“Give me your tired, your poor, your huddled masses yearning to breathe free” are the moving words of Emma Lazarus’ that are engraved on the Statue Of Liberty.

These noble words are as meaningful today as they were in early 1900s America. The problem with them is that they don’t state the offer exactly. And in the context of “the West”, in part depending on geography, and in part depending on immigration policy, the weak, the hungry, the persecuted and the downtrodden face different obstacles in finding a new life, in a new country in the West. So Canada, as I think I once read, selected very carefully which refugees from Syria could be given residence and then citizenship.

What America had really wanted in the early part of the 20th century was Europe’s strong and willing arms. To help build coastal America up from the ground, and then to move across America building it up. The Europeans who came, Italians, Germans, Swedes, Polish, Irish, Russian Jews, did not to a large degree hate or even despair of the society, the country, from which they originated. But they had been unhappy with their own place in it. In America, they saw a land of opportunity.

The tired, the fearful, with little money to hand, streaming in from Ukraine into Poland, Hungary, Slovakia and Romania are the epitome of the huddled masses as imagined by Emma Lazarus. Much has been done to provide for them. The EU has led on this, to its credit – because it will be necessary to move the Ukrainians around the bloc as well as elsewhere in Europe outside the EU where they are welcome.

They are conflict refugees, war refugees. They need a helping hand, desperately. But what of economic refugees? Are they as deserving of asylum? Well, they too may well fall into the huddled-masses category. Perhaps not persecuted, but they may well be weak, hungry, downtrodden – and not enamoured by their country of birth. They too huddle for protection, like the prisoners milling about in the prisoner-of-war camp in the WW2 movie, The Great Escape. And it is an escape they have performed. An escape to a good place where they can indeed begin to breathe. It’s human to.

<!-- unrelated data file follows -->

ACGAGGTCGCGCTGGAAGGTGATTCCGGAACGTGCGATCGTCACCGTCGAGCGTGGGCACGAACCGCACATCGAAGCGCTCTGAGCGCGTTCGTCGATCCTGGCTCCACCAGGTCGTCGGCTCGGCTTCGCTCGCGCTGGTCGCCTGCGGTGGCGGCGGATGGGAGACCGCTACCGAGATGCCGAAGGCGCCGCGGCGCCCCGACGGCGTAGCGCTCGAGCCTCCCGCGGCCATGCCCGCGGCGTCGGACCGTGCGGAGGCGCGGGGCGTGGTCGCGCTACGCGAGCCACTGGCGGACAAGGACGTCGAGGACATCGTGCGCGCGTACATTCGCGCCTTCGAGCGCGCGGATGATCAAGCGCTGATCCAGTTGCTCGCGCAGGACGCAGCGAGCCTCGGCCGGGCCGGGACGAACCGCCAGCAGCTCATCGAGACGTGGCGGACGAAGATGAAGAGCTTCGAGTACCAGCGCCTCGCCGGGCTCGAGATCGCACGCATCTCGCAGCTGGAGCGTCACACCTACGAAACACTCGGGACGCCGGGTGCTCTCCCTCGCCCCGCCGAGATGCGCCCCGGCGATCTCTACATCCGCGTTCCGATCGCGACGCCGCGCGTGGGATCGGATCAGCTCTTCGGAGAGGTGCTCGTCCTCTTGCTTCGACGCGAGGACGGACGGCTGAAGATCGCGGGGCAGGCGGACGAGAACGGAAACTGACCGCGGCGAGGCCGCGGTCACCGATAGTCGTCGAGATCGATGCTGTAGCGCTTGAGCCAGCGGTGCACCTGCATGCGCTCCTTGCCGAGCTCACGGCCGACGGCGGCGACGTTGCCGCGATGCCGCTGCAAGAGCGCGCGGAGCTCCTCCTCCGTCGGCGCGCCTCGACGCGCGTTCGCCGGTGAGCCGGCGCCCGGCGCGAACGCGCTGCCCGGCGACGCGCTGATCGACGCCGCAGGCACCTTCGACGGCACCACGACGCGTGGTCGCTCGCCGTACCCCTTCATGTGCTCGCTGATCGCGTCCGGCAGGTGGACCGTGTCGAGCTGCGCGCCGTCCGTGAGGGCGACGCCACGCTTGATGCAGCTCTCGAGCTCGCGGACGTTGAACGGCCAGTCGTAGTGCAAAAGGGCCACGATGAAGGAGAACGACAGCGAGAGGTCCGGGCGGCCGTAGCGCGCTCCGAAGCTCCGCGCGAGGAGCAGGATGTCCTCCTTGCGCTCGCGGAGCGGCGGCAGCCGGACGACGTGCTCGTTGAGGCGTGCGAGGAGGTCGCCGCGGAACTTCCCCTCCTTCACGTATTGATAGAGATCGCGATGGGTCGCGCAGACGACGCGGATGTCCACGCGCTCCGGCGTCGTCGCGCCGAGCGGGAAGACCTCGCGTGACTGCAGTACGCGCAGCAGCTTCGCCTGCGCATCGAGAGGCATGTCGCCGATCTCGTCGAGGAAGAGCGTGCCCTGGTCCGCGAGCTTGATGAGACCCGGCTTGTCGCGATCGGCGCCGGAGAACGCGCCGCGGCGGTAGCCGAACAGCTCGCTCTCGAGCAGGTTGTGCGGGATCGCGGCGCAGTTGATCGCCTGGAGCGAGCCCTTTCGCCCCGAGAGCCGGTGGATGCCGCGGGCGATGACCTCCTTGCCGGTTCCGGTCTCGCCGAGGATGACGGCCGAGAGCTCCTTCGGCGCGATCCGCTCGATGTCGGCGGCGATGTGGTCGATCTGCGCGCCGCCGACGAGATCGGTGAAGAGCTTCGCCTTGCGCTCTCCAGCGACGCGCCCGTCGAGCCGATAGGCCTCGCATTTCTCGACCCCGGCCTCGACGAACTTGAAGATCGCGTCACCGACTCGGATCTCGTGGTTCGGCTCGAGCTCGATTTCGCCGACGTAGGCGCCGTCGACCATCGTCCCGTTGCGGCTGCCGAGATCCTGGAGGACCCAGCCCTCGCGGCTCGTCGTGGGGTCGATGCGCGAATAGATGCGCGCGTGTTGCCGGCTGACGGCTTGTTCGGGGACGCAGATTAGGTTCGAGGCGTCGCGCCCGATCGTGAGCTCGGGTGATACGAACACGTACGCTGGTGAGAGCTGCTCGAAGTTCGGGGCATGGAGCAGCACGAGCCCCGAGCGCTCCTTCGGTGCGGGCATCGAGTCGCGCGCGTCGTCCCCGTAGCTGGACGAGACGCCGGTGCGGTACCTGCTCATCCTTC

It must seem a little strange for the world to watch on TV so many Europeans on the move. On that scale, it has not happened since at least WW2. Now they protect their own! On the other hand, there’s no such thing as white privilege. They have lost their home which they had built up. They may, in sufficient numbers, well make some European cities more interestingly diverse. If Ukraine and Russia have in the recent past seen each other as good and dear neighbours, in familial and cultural terms anyway, then the war has disabused them as well as their continental near-neighbouring countries of that. Neighbours do indeed go to war. France and Germany did, a lot. And neighbours go to war with each other, as in the Spanish Civil War. But the kind and vigorous outreach by Ukraine’s neighbours directly to its west and further on westwards, shows how much more civilised Western Civilisation is than any other parts of the world, especially when it comes to providing for the needs of displaced peoples. For example, Latin America and Africa are constantly in flux. South Africa is always on a precipice. Without the USA, Canada would have a harsh time of it if it bumped right up next to Mexico. But the sanctuary for everyone is north of the Rio Grande. Never anywhere below, seemingly. Never for the huddled masses, especially! Perhaps well-educated Venezuelans had the wherewithal to move further afield than Colombia next door (after the collapse into nation-wide penury and lawlessness that was hastened by their socialist government). South Africa, in the dire straits it is in, is a cold house for Africa’s refugees there. There has been much xenophobia there, almost always among the unfortunate poorest. The target of their resentment is also poor.